HILL AIR FORCE BASE -- Before explaining the importance of the base's new F-22 heavy maintenance facility, which was unveiled Thursday, Rep. Rob Bishop wondered aloud how long it would take to fill the 96,000-square-foot area with foam.
According to Col. Allan Day, 309th Maintenance Wing Commander, the answer is close to 90 seconds.
"It wouldn't go all the way to the ceiling," Day said of foam that would be dispensed from nozzles near the ceiling, installed in case of a fire. "The foam would just rise above the level of the plane."
Hill Air Force Base showed off the completion of the second and final phase of the $45 million project, which will house an F-22 heavy maintenance facility and composite back shop, as well as seven aircraft maintenance docks.
The 309th Maintenance Wing at Hill is one of two facilities in the nation that maintains, repairs and modifies F-22 fighter aircraft to meet current and evolving maintenance demands.
"This facility greatly expands our capability to do that," said Maj. Gen. Andrew Busch, commander of the Ogden Air Logistics Center.
Day said the maintenance hangar will be fully functional in the next few months, and the number of workers will increase from 168 to 230.
The Air Force can have up to 12 F-22 jets out of the lineup and under repair at one time. In the past, HAFB had up to six in for repair while up to six were sent to contractor Lockheed Martin's site in Palmdale, Calif.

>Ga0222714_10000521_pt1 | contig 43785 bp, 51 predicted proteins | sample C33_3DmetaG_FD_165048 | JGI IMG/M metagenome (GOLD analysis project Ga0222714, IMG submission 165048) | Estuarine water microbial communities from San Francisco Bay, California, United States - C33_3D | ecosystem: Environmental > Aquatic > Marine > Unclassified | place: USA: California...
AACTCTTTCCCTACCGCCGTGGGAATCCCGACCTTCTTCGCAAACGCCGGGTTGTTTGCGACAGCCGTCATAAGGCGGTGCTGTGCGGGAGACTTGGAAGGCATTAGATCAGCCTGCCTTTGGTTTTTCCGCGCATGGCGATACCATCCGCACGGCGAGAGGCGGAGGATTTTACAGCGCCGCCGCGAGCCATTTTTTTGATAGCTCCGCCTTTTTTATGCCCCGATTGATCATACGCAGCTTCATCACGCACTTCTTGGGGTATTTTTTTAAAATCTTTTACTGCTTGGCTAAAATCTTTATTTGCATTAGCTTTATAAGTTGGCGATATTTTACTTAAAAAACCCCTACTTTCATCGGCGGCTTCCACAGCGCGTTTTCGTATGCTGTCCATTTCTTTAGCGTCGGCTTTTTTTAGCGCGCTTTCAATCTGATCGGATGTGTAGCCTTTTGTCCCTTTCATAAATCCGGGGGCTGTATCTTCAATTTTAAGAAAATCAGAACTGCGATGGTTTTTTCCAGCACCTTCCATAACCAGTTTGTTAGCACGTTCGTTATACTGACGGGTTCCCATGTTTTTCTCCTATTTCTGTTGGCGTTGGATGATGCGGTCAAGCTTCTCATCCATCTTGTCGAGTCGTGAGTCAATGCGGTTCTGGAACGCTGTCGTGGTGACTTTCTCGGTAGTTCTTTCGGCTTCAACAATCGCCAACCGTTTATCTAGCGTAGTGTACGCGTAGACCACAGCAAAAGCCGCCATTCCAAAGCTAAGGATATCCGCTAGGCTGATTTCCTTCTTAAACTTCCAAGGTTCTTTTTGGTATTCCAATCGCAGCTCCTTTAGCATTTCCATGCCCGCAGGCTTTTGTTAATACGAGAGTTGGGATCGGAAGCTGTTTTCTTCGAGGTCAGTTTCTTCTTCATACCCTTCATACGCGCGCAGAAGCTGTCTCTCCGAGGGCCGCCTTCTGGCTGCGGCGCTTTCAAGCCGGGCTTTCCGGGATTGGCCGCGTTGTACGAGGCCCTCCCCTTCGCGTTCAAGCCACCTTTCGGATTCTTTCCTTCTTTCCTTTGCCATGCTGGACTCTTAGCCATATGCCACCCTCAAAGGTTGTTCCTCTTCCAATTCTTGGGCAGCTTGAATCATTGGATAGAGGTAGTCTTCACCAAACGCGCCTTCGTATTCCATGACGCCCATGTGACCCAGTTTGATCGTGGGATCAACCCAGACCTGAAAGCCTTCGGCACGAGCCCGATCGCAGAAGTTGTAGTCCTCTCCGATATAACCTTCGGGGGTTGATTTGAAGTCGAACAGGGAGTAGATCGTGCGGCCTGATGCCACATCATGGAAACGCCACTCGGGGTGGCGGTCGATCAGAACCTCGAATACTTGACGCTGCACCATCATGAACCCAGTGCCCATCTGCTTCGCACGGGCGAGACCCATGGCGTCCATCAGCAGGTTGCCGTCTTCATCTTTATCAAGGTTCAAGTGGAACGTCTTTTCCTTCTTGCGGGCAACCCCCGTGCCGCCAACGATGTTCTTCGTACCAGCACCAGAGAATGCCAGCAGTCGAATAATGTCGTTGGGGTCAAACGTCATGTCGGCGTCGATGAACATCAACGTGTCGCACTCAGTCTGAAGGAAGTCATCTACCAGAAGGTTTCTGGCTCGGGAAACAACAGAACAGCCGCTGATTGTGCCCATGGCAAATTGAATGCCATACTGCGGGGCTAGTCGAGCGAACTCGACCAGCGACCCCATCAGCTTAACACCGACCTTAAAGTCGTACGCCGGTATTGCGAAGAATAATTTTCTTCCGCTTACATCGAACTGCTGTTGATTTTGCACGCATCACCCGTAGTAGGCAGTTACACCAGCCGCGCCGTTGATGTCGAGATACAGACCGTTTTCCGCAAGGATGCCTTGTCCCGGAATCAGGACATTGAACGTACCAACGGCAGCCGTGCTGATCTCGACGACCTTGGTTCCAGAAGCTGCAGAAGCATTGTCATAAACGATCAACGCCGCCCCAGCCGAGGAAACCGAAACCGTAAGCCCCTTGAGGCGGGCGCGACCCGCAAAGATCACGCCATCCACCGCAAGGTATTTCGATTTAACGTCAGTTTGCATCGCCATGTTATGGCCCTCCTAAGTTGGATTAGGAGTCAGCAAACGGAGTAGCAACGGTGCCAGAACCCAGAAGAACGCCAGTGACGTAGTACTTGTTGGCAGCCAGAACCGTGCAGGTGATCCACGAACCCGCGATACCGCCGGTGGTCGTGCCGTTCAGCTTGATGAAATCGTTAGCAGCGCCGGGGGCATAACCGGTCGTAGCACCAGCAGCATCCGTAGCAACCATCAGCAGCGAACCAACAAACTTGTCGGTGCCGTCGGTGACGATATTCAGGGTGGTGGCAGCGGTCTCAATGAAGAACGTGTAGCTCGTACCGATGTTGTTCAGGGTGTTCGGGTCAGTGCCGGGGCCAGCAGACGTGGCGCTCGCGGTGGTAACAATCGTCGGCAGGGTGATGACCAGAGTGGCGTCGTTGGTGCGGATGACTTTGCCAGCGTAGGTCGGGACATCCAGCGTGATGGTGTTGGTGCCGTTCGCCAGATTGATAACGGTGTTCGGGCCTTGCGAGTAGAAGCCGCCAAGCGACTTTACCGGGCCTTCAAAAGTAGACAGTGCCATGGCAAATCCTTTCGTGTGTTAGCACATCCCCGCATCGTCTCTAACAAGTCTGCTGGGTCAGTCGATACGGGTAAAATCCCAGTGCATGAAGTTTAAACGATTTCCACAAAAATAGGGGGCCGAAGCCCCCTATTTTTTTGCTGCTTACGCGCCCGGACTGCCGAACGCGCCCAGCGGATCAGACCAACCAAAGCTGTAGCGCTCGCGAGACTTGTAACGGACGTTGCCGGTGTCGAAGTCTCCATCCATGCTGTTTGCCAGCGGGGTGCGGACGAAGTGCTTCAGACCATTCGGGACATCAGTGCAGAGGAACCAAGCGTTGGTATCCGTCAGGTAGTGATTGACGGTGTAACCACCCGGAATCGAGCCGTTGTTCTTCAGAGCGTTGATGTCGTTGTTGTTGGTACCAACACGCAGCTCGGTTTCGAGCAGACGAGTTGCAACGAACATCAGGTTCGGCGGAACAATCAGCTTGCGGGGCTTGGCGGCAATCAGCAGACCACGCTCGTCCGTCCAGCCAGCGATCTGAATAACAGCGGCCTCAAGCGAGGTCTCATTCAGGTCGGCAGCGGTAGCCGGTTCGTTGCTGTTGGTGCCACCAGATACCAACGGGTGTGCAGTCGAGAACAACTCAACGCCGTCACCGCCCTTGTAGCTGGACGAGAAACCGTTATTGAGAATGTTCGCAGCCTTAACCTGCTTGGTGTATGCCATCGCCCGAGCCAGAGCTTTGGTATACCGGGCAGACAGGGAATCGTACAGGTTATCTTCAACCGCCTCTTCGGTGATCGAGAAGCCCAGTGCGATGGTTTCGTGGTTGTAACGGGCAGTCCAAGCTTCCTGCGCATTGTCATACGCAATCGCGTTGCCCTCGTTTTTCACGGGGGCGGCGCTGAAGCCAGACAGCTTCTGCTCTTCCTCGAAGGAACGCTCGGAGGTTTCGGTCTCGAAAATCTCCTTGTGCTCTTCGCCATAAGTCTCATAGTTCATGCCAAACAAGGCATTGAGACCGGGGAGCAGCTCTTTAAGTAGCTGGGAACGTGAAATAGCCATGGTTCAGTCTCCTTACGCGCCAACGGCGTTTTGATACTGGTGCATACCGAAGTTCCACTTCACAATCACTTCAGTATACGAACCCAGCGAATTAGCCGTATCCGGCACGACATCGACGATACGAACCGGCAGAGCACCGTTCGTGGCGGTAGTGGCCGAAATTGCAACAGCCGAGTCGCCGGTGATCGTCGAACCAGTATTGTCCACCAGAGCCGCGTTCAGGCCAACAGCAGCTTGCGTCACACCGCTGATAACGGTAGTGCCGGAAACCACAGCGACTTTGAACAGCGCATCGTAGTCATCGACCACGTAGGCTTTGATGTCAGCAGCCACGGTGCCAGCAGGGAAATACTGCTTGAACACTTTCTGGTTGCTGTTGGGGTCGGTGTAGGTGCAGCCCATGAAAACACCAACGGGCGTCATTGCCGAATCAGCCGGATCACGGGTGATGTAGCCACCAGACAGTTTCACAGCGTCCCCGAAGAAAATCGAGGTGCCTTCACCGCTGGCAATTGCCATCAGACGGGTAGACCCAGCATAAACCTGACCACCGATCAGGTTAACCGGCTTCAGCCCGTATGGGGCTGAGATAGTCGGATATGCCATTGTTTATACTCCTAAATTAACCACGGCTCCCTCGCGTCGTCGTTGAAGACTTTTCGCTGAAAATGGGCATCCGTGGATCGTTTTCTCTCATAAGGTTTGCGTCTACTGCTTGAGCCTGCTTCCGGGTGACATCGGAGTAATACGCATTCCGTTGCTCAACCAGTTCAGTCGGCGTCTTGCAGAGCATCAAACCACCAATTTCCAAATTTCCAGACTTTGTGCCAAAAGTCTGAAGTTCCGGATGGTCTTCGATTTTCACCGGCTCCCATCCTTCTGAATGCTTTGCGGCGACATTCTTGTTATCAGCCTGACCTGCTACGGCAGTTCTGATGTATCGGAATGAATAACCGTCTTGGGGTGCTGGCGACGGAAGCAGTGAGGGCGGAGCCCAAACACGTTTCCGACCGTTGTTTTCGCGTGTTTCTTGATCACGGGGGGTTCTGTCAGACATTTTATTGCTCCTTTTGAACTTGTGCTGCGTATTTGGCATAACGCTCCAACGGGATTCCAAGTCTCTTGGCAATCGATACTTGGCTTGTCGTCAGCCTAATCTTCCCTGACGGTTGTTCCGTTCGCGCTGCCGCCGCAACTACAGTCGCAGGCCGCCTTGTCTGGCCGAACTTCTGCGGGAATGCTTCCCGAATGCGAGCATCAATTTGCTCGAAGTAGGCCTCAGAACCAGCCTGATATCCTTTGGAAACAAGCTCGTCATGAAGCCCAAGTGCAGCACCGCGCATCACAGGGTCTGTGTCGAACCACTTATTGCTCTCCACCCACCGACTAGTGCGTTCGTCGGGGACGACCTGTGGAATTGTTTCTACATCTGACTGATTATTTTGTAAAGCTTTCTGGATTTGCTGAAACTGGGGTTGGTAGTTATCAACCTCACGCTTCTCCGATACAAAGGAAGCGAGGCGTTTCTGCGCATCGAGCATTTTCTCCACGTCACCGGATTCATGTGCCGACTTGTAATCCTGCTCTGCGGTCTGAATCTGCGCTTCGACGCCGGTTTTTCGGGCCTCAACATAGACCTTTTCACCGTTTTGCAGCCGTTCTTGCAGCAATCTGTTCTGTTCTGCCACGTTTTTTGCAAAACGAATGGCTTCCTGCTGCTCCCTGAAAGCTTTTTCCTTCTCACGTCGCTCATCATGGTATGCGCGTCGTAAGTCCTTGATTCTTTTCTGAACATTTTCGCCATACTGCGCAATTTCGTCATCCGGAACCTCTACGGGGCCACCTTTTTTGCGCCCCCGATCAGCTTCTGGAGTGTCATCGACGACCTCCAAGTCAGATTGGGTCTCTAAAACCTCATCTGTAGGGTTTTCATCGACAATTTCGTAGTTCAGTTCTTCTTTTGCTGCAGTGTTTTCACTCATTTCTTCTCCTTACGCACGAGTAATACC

Day said the new facility would allow HAFB to work on all 12 if needed.
"We work on what they bring us," Day said.
Bishop said that while the F-35 fighter jet, which will replace the aging F-16, is the future, there is still great need to maintain the F-22 Raptors.
"Sustainment will be more important than ever," Bishop said. "We need to have a strong workforce that will defend the country."
Hill will refurbish some existing hangars in the future and will provide maintenance for the F-35. Bishop said the maintenance work that will be provided to the fighter jets shows how important it is to keep jobs at HAFB.
"I don't want people to naively think we're just trying to get jobs here," Bishop said. "But these jobs are needed."
Big-D Construction was responsible for construction of the project. The company completed Phase 1, a 71,688-square-foot F-22 aircraft overhaul and test facility, in August 2010.